It comes as no surprise that her name is Crystal, given her clear vision of both her own career aspirations and the brands she’s helped create. Her entree into hospitality was as a ‘pool girl’ at the legendary Breakers resort in Palm Beach. She then attended the Cornell Nolan School of Hotel Administration, where she was a star on the varsity track team and in the gospel choir. After graduating, Crystal began her career with Starwood working on the trendy W brand and moving to Europe. When Starwood merged with Marriott, Crystal took a year to travel the world, reflect on her goals and passions, then decided to shift to the music industry taking a position in LA with Beats by Dre @ Apple, Inc., overseeing the NBA partnership and all things sports. Until Hyatt lured her back to hospitality with the opportunity to create a new brand. We chatted with Crystal about her career, her experience as one of a few Black executives in hospitality, the inside scoop on the creation of the new Caption brand, which just launched last week, and her passion for driving innovation and crafting memorable guest and consumer experiences.
What was your first job in hospitality?
I started off on-property in a variety of roles—from valet and bell person to front desk and sales, before moving onto the branding side of the business. But my very first hospitality job (outside of the Statler Hotel at Cornell) was a recreational specialist, or as I like to call it, a “glorified pool girl” at The Breakers in Palm Beach.
Wow, The Breakers is a beautiful place! After Cornell, you began your career with Starwood and ended up running the W brand, tell me a bit about how you worked your way up the ladder in branding?
I started my career with Starwood in sales but took a different approach than my colleagues at the time, focusing my pitches more on the story of the hotel and its positioning than the more transactional selling points. I’m a natural storyteller, and once I realized I could parlay that alongside my sales experience into a career, that led me to my first brand role as a coordinator for W Hotels and Le Meridien. Here, I learned how important it is to shape the hotel experience through the lens of a guest’s journey—crafting moments and experiences in a way that truly resonates—while laddering up to a brand promise and positioning.
Back then, I was living in NYC as part of the global brand team (at Starwood), and although I was traveling the world for work, I struggled with the idea that I was in a "global” role without having lived outside of the US. I’ll never forget the day I sat between two of our regional leads (the heads of APAC and EAME) during dinner and brazenly let them know of my desire to move across the world and work for either of them. Soon after, I was tapped to head up the brand in EAME, transferring to our office in Brussels, which was my last post before I moved to Los Angeles to work for Beats by Dre.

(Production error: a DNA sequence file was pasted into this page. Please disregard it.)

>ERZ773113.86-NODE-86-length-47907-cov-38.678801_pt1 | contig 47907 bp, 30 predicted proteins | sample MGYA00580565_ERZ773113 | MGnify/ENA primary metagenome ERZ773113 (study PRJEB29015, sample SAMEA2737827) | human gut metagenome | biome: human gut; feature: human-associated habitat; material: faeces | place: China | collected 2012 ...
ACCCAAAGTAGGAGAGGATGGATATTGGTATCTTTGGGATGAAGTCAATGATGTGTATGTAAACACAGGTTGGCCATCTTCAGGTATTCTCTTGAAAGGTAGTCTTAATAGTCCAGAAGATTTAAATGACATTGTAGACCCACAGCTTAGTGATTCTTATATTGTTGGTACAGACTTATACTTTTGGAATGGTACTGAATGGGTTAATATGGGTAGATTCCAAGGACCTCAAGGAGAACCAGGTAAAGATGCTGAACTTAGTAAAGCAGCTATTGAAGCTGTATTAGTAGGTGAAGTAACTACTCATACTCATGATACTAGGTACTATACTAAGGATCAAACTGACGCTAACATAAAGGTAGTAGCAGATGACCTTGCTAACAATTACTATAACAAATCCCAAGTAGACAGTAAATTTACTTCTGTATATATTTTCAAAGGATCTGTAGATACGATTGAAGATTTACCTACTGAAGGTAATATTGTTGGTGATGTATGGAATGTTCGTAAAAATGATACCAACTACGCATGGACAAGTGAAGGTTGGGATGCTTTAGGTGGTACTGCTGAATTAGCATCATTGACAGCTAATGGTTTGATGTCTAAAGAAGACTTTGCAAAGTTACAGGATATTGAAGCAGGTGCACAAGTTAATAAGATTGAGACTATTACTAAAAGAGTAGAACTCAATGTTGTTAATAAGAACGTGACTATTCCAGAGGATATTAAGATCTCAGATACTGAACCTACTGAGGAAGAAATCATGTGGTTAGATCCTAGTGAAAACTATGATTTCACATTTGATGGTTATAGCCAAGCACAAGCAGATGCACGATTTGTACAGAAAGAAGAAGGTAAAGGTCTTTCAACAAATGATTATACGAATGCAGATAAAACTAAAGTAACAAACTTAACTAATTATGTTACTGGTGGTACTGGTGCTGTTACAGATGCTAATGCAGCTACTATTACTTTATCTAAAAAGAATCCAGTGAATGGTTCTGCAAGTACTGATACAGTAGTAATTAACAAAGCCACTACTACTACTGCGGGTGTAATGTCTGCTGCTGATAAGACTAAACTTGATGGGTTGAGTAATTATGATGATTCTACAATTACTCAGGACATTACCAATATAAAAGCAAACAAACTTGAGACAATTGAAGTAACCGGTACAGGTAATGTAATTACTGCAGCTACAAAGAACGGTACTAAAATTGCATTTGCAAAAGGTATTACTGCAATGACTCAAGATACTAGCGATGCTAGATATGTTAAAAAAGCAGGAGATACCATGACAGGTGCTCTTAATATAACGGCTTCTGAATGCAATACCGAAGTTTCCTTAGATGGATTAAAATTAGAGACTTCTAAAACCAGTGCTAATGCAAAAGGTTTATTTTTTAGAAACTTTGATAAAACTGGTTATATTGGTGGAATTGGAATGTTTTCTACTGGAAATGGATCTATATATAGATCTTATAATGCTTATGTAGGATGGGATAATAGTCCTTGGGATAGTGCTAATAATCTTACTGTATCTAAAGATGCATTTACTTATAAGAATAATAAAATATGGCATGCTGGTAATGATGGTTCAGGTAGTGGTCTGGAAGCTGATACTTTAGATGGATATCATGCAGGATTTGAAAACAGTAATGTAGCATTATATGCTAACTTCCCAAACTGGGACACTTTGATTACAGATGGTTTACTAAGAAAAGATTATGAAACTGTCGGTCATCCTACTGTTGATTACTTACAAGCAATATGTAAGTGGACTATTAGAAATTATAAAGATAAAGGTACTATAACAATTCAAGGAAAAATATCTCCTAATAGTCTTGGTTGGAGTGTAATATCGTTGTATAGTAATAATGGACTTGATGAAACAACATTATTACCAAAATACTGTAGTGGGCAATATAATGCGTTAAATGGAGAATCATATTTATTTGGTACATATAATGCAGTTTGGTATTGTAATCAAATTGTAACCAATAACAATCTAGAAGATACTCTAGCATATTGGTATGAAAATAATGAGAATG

That is an interesting transition from hotels to work for Dre and Beats, how did that come about?
While I was living in Brussels, the acquisition between Marriott and Starwood had begun. I was already thinking about moving away from Brussels and potentially out of hospitality, so I took a year off to travel and throughout that time, I started a journaling exercise that created a framework for what I might want to do next. I had three columns, and the first column was “what are you passionate about?” I had jotted down music, tech, sports, and the intersection of fashion and design. The second was “where do you want to live?” I wanted to move back to New York City, I was open to Los Angeles, and if I were to live in Europe again, maybe London. The last column was “what are some aspirational companies that inspire you?” For me, it was Nike, Apple, Beats by Dre, SoHo House, and a few more. The great thing about writing things down is it crystallizes it for you, and the more you talk about what you want out loud, it crystallizes for others, too. So, when the role of working for Beats by Dre, as a senior brand lead in sports presented itself, it checked all of the boxes for me.
Was it your passion for hospitality that brought you back to hospitality and Hyatt?
When I was first approached by Hyatt for this role, I was excited about the opportunity to put my fingerprint on a new brand. As a storyteller and brand person, the idea that I could make an imprint on a new brand based on my vision was super compelling to me. I’ll never forget my conversation with Hyatt’s Chief Commercial Officer Mark Vondrasek, a fantastic leader I already knew from my past life, where he asked “how often will you get the opportunity to be part of something like this?” Couldn’t argue with that. On top of that, knowing that Thompson Hotels is part of the Hyatt portfolio, I was very excited as the brand aligns well with my personal passions. Those two elements together, coupled with Hyatt’s reputation of having a strong company culture of care and innovation, brought me back. Can’t knock the opportunity to travel the world, again, either...